Analyst: Patch costs AOL about $150,000 per site, $160 million a year

The Wall Street Journal
AOL is spending heavily on content, the Journal reports, with its second-quarter results showing that its “cost of revenue increased 20% from a year earlier to $403.4 million.” Included in that cost is hiring for the network of Patch sites:

AOL is spending about $160 million a year on Patch, which equates to about $150,000 to run each individual Patch site annually, according to an analyst’s estimate. AOL first focused on building traffic to Patch sites, and just recently started ramping up ad sales. …

Boosting traffic is crucial to capturing ad spending.Traffic to AOL sites rose just 3% in June, according to comScore Inc., with increases to its newer properties, such as the Huffington Post and local Patch websites, barely making up for steep declines at its legacy sites, such as the AOL.com home page and mapping site MapQuest.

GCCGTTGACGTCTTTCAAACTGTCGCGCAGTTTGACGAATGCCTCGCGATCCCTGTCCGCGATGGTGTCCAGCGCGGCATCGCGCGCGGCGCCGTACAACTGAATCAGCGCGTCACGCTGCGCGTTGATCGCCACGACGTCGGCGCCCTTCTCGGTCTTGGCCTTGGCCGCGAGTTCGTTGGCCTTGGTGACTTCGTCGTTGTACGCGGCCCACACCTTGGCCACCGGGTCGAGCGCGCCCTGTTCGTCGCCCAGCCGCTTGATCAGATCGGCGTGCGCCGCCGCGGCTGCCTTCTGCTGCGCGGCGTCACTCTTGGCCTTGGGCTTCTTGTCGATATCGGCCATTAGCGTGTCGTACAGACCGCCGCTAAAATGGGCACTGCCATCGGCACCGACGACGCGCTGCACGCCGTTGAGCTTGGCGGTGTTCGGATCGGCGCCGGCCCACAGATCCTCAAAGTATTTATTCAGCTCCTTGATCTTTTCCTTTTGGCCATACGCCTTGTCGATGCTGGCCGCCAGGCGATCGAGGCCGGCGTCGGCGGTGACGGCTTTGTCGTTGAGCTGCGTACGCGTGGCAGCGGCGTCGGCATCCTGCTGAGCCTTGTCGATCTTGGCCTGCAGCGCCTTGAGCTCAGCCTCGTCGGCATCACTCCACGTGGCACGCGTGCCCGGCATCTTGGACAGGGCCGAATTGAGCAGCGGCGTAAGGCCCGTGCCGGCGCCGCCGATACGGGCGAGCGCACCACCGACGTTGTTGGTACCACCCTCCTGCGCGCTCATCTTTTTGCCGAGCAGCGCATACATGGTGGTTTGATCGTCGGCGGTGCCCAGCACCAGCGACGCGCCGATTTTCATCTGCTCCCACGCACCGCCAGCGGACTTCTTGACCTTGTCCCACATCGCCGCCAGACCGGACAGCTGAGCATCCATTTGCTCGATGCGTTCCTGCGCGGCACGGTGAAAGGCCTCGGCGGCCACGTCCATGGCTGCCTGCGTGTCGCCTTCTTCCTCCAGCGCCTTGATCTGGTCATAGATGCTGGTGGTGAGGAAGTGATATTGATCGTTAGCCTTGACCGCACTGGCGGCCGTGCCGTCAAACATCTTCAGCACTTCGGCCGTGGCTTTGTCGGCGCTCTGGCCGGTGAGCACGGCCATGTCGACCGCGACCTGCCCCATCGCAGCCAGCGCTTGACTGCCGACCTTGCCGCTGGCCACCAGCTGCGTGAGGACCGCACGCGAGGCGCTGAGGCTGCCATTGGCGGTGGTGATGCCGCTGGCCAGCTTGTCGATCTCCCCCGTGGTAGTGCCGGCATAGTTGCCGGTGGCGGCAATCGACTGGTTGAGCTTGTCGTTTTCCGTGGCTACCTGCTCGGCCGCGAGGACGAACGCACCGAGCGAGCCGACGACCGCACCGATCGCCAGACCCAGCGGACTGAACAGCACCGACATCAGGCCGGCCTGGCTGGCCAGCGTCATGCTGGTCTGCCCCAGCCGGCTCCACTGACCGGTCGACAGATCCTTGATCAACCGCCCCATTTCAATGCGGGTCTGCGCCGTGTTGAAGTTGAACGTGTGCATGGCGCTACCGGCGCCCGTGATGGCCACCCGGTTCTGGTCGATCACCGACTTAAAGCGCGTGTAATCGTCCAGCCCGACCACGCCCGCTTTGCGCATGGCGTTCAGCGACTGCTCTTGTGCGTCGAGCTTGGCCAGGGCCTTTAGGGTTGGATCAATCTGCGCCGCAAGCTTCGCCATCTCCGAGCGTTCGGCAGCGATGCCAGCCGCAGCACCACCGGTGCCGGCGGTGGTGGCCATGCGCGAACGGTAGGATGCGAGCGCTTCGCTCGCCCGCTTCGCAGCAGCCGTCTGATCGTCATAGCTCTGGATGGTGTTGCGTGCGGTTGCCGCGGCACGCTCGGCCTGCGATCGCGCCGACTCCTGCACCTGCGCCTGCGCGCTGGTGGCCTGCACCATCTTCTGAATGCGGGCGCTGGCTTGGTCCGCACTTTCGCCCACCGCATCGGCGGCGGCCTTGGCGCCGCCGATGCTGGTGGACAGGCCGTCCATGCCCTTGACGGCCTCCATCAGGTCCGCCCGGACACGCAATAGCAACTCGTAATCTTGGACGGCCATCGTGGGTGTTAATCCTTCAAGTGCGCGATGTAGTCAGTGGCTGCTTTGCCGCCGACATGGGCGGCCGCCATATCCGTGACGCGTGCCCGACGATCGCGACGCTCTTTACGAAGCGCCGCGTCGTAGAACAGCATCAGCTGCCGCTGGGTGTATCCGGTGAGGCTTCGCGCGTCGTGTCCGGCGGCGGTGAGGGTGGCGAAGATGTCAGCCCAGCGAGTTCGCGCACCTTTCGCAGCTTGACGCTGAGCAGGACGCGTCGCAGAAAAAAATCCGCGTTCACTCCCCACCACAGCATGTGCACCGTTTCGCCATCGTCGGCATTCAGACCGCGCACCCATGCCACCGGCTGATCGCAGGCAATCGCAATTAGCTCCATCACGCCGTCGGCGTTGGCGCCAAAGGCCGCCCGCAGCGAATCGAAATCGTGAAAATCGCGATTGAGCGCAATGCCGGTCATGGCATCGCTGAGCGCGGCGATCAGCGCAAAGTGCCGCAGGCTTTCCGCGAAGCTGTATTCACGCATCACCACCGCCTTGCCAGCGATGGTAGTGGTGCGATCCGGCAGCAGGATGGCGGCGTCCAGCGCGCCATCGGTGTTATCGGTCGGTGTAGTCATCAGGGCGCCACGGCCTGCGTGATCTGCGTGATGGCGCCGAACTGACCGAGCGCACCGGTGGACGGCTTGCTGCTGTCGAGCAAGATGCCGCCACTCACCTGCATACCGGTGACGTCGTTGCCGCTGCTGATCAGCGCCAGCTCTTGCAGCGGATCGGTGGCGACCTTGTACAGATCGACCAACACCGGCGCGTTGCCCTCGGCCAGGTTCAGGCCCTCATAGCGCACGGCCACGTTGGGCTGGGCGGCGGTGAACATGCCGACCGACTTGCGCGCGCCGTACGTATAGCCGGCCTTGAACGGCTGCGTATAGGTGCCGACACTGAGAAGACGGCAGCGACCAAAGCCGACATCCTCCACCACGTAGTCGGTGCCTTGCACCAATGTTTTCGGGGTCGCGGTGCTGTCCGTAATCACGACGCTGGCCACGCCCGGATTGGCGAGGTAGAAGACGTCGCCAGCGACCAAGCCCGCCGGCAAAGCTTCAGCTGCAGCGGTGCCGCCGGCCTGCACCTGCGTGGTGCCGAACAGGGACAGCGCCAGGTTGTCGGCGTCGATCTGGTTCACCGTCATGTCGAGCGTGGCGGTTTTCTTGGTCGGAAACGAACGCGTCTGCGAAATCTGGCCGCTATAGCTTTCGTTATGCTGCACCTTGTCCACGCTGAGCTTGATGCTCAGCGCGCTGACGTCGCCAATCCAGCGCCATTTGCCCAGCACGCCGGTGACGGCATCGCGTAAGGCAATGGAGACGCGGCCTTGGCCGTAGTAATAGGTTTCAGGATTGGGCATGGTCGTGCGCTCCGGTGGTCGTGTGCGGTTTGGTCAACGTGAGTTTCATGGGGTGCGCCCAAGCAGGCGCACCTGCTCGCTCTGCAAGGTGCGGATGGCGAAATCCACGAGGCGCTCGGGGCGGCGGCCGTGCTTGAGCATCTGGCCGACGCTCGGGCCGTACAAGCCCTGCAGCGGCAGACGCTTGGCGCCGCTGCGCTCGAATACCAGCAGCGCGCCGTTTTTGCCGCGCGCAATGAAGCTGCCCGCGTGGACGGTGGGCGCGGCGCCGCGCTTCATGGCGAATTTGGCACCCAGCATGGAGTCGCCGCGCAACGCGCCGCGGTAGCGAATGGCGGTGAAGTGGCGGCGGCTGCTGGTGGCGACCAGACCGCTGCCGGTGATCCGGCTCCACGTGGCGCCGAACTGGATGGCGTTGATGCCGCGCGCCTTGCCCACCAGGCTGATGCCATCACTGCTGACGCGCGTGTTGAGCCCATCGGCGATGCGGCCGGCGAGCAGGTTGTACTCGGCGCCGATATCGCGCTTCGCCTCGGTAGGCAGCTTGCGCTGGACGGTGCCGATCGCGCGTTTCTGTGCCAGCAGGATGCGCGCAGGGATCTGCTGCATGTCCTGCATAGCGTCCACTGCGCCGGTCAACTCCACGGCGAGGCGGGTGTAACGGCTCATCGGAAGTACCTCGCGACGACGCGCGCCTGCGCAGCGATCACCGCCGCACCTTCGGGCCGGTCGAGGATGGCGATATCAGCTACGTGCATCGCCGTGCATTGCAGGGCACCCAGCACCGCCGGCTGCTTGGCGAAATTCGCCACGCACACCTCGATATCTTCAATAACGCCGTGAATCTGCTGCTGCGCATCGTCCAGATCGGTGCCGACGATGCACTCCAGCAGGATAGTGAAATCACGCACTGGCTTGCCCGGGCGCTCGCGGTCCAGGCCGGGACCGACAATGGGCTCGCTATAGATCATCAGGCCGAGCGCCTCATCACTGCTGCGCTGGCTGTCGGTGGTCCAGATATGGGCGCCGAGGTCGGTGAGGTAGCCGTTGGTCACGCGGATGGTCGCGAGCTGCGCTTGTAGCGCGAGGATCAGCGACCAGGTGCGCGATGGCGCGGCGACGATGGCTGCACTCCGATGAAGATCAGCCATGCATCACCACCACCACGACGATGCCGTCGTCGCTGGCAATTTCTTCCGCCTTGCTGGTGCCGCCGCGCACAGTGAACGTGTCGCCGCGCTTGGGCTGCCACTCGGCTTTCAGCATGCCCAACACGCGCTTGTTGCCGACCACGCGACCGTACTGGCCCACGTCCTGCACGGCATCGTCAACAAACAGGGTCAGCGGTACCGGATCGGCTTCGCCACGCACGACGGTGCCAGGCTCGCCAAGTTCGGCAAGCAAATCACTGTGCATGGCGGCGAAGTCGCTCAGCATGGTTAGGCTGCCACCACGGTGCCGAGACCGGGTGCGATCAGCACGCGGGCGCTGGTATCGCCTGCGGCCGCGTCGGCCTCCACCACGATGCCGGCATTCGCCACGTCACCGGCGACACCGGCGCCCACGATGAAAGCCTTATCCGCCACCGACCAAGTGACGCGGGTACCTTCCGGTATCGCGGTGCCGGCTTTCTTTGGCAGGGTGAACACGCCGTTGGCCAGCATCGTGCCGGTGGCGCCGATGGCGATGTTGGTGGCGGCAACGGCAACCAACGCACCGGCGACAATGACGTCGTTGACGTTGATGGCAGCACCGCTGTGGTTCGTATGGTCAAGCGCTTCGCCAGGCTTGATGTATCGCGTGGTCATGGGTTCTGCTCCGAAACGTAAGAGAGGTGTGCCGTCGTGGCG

One analyst questions the business model: “If you sell lemonade for $1 and it costs $800 to make it, that’s not a great business.”

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  • Anonymous

    With poor quality Patch input and too much output for AOL, who cares how long it lasts. Writers are just taking the $$$. Readers just want to see their names mentioned. It’s a wash.

  • Anonymous

    $150,000 doesn’t sound like a lot to me. At least it’s conceivable that they could have enough traffic to cover that. I’ve been running Patch sized local news sites for over ten years without the economy of scale that AOL has and have had no issues netting more than that.